A: There are things that grow out of sentences that I hear when I’m out running. Running for me is, well, it’s a way to distil stuff down and keep it, you know, relatively simple – you can only think so long with a shortage of air – but you hear a sentence somewhere and you think, “There’s more to this,” and it’s fun to flesh it out and thread it out. And it’s also from work: in my first book of short stories there was a fair amount from the world of newspapers, too. I get asked a fair bit when I’m going to quit working for the newspaper business and start just writing, and I think, “Wow, then what are my stories going to be about? My stories are going to be about a 50-year-old guy in a bathrobe who watches CSI in the afternoons while eating frozen berries!”

Q: There’s a very intriguing remark in the essay you sent Maclean’s—that when you write, you’re sending a clear message. A lot of writers shy away from saying there’s any sort of message.

A: There’s been a big discussion of this in the last couple of weeks about things like ethical messaging. There was a prize in the States, and the jury commended all five of the shortlisted authors on their ethical messaging, but that’s not what I mean by a message. I really do feel like I’m sending a signal, and the best thing that happens when you send a signal is that you get a signal back, someone sees it or hears it, and they flash their headlights back at you. It’s that kind of message: one that says, “This is what I think,” and I love to hear, you know, what you think.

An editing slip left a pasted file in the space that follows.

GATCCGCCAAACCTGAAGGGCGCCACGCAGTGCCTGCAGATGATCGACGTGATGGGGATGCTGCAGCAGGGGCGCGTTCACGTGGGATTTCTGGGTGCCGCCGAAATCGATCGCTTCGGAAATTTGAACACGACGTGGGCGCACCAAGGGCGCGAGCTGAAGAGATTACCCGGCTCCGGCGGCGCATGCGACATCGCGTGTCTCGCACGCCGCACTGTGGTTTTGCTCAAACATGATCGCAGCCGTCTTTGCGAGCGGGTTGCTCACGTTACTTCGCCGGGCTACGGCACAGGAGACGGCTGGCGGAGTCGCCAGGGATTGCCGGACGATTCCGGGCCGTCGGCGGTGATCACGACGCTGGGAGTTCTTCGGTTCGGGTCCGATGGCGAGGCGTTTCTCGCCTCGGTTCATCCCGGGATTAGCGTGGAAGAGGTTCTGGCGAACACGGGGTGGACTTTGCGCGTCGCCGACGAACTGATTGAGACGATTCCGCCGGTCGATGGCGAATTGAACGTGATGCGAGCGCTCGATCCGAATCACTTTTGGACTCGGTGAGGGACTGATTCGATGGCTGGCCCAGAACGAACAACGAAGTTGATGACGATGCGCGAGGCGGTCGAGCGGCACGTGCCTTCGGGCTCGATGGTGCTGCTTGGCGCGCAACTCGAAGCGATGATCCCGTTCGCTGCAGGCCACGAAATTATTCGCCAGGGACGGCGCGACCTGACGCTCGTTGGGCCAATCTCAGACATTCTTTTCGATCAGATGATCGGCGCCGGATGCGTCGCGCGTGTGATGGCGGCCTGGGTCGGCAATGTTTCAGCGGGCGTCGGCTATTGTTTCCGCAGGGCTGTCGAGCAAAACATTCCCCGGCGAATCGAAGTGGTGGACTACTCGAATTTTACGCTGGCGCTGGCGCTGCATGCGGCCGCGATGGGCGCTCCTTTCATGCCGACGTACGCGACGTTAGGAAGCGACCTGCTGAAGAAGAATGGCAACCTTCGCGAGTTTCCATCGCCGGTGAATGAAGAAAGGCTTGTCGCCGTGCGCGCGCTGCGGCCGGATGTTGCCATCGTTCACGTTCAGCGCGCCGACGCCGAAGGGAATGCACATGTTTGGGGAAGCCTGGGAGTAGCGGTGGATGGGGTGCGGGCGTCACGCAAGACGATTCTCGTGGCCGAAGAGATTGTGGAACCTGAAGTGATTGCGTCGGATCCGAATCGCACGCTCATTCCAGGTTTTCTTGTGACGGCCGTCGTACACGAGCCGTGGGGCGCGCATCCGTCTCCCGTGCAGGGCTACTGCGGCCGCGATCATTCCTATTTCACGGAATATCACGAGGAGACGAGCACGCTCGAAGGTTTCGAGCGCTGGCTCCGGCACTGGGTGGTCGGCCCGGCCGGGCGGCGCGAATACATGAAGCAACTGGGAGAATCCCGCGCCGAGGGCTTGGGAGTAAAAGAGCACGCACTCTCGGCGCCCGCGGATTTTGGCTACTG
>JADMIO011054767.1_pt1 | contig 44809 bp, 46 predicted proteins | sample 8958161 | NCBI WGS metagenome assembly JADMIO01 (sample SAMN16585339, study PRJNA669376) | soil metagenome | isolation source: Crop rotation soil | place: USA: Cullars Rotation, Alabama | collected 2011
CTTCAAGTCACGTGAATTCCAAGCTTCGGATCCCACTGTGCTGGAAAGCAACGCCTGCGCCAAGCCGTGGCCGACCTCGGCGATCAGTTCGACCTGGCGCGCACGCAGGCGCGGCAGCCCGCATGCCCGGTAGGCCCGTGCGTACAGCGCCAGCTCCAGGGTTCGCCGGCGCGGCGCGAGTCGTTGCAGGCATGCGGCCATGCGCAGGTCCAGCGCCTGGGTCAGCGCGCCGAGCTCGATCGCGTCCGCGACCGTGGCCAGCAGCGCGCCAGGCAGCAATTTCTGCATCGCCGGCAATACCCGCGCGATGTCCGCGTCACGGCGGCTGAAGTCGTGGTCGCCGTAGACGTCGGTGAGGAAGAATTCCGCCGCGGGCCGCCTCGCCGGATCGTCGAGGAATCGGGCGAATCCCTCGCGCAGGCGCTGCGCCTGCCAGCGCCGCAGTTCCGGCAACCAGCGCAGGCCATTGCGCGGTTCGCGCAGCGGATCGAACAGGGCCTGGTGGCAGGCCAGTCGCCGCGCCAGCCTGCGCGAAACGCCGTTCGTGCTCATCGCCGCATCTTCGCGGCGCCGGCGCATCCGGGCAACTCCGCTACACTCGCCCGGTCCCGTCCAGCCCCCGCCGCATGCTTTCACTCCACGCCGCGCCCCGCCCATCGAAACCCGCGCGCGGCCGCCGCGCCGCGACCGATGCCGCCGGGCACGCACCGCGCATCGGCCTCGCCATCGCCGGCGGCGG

Q: So not necessarily a careful single interpretation, because there are many ways to read these stories.

A: Oh, absolutely, yeah. One of the things that I’ve heard from people who’ve read them so far is people’s favourite stories are always different ones, and often they’re not the ones that you expect that they would like. The best part, of course, is when someone says, “I know I was this person in that story,” and you’re thinking, “Close! Two stories over.”